By Sadie Robinson
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Birmingham teachers stage fresh walkout to defend their victimised union rep

This article is over 8 years, 4 months old
Issue 2492
Victimised union rep Simon OHara (second left) on the picket line
Victimised union rep Simon O’Hara (centre) on the picket line (Pic: Guy Smallman)

The fight to defend victimised NUT union rep Simon O’Hara is at a critical stage. NUT union members at Birmingham’s Small Heath School began a three-day strike to defend Simon today, Tuesday.  

It follows a three-day strike last week demanding his reinstatement. Workers plan a further three-day walkout next week.

The NUT has offered concessions to try and resolve the dispute. But as one teacher told Socialist Worker, “It’s deadlock—management won’t budge.”

The strikers have shaken bosses and the local education authority, who fear strikers will encourage resistance elsewhere.

One striker told Socialist Worker, “It’s clear that the head’s under quite a bit of pressure. We were in a meeting with him yesterday and his voice was shaking.

“There’s a lot of support for Simon within the school, including from workers in unions that aren’t on strike.”

Another teacher said, “Their cages are rattled when we go to other schools and speak with other trade unionists.”

The union needs to fight for more of these school meetings to pile the pressure on bosses. A Birmingham NUT reps’ meeting was set to take place tomorrow, Wednesday. Reps should grab the opportunity to organise more meetings in schools across the city to build support for Simon.


Simon has won lots of support from trade unionists, parents and students. A group of parents joined the picket line, and passing vehicles hooted in support.

Retired teacher Bob Whitehead was one of Simon’s supporters who joined Tuesday’s picket line. He told Socialist Worker, “Trade unions must have the right to defend their members. This is a huge attack on union rights.”

He denounced the lack of support for the strikers among Labour MPs and councillors. “The Labour authority has the power to intervene,” he said. “They could resolve this tomorrow.”

NUT members remain determined to win Simon’s reinstatement.

One striker told Socialist Worker, “People are strong. Pickets have been consistent and I think that is cranking up the pressure on the bosses.

“Teachers from other Birmingham schools are here too. We’re pretty upbeat.”

The national union must organise now to escalate the dispute (see below) and make sure Simon wins. Small Heath teachers have already shown that strikes can get results—previous walkouts forced bosses to retreat on redundancies and turning the school into an academy.

Teachers have discussed whether to call for indefinite strikes to force bosses to back down.

One striker told Socialist Worker, “If it would force the head to negotiate and bring the strikes to an end quicker, I’d support an indefinite strike.”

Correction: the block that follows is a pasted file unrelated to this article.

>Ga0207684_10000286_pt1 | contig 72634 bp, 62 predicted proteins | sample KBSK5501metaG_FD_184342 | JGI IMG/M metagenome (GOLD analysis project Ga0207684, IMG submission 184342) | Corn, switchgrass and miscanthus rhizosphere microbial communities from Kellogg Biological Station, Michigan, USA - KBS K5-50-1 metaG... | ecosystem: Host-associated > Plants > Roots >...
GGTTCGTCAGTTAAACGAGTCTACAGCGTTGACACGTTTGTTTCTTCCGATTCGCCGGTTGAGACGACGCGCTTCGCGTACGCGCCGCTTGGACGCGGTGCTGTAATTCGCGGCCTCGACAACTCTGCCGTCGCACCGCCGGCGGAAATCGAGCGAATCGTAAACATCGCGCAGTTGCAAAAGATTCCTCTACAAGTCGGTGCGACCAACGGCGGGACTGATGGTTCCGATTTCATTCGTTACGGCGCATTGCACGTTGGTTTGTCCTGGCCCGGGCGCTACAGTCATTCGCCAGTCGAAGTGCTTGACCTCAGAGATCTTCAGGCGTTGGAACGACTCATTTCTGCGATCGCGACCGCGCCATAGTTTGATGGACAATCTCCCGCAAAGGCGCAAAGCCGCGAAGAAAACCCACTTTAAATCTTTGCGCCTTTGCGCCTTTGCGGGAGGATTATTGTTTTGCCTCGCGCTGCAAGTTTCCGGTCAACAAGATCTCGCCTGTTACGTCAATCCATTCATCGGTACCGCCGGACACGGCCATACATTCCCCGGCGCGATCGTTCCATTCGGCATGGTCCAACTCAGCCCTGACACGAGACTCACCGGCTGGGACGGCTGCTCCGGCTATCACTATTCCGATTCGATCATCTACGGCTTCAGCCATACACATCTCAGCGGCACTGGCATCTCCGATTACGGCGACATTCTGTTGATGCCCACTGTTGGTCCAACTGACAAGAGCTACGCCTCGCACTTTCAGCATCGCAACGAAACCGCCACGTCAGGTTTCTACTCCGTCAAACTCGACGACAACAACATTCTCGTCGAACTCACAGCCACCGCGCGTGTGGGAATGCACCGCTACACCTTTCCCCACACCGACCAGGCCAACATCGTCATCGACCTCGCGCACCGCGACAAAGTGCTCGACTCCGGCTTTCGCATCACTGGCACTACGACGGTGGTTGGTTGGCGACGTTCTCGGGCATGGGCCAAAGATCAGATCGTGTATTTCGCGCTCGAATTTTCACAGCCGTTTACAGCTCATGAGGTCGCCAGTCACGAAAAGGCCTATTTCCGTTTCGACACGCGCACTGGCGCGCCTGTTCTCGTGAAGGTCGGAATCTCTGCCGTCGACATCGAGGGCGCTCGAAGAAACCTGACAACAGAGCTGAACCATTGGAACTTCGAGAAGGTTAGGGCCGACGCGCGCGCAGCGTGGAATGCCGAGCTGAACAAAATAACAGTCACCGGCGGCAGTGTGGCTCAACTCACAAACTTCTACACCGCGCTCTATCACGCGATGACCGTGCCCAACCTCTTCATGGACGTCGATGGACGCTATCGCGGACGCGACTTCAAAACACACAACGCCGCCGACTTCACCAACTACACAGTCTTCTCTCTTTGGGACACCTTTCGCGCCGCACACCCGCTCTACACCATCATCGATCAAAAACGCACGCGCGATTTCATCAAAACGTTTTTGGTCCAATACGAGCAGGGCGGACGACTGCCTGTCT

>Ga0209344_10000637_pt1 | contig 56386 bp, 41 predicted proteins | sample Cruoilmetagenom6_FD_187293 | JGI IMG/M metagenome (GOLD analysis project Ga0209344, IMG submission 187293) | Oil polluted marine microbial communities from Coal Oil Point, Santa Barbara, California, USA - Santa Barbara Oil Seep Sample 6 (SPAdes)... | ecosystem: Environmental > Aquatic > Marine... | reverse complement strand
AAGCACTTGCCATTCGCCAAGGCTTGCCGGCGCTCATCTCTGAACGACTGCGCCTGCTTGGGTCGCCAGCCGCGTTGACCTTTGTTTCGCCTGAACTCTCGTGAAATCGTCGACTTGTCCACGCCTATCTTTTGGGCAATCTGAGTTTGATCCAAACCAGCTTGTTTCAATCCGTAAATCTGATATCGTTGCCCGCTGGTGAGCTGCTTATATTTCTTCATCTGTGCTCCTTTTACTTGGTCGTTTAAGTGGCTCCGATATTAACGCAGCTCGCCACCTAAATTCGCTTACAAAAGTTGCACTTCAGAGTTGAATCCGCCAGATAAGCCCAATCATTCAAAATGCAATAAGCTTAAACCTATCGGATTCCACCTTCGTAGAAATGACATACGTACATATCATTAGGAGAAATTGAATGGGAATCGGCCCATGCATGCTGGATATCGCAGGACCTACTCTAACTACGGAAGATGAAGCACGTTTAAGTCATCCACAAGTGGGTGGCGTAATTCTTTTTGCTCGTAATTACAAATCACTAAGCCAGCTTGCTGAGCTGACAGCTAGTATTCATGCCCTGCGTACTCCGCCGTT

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Crucial time in Small Heath fight

The fight at Small Heath is not about one school or one city. Tory education secretary Nicky Morgan wants to ram through a privatised, corporate dominated vision of education.

The Tories want to smash teaching unions, the main obstacle to her plans. Defeat at Small Heath would encourage Morgans assault. Victory would send a signal that the NUT is ready and able to defend its reps and education.

The union needs to step up the fight to win a swift victory. Bosses and the education authority need to feel the full weight of the national union now.

That means stepping up the strikes to five days a week. It means offering catch up sessions to students facing crucial exams.

It means the NUT nationally going on the offensive in the media. It means fighting hard for solidarity for the strikers across schools in Birmingham.

Schools should send delegations to the Small Heath picket line. Strikers should speak at meetings in other schools.

Solidarity action may be unlawful but there are genuine grievances in every school. The national union should make clear that any Birmingham school where members want to ballot for action will get full and swift backing.

There should be a solidarity demonstration called in support of Small Heath. The national union should send in teams of organisers, if needed, to support all of this.

Strikers need to lobby and press Labour councillors and politicians across the city. The union nationally should press for a meeting with Jeremy Corbyn and shadow education secretary Lucy Powell.

It should call for their support to ensure Simon is reinstated and the Small Heath union busters are stopped.

Paul McGarr, NUT activist in east London

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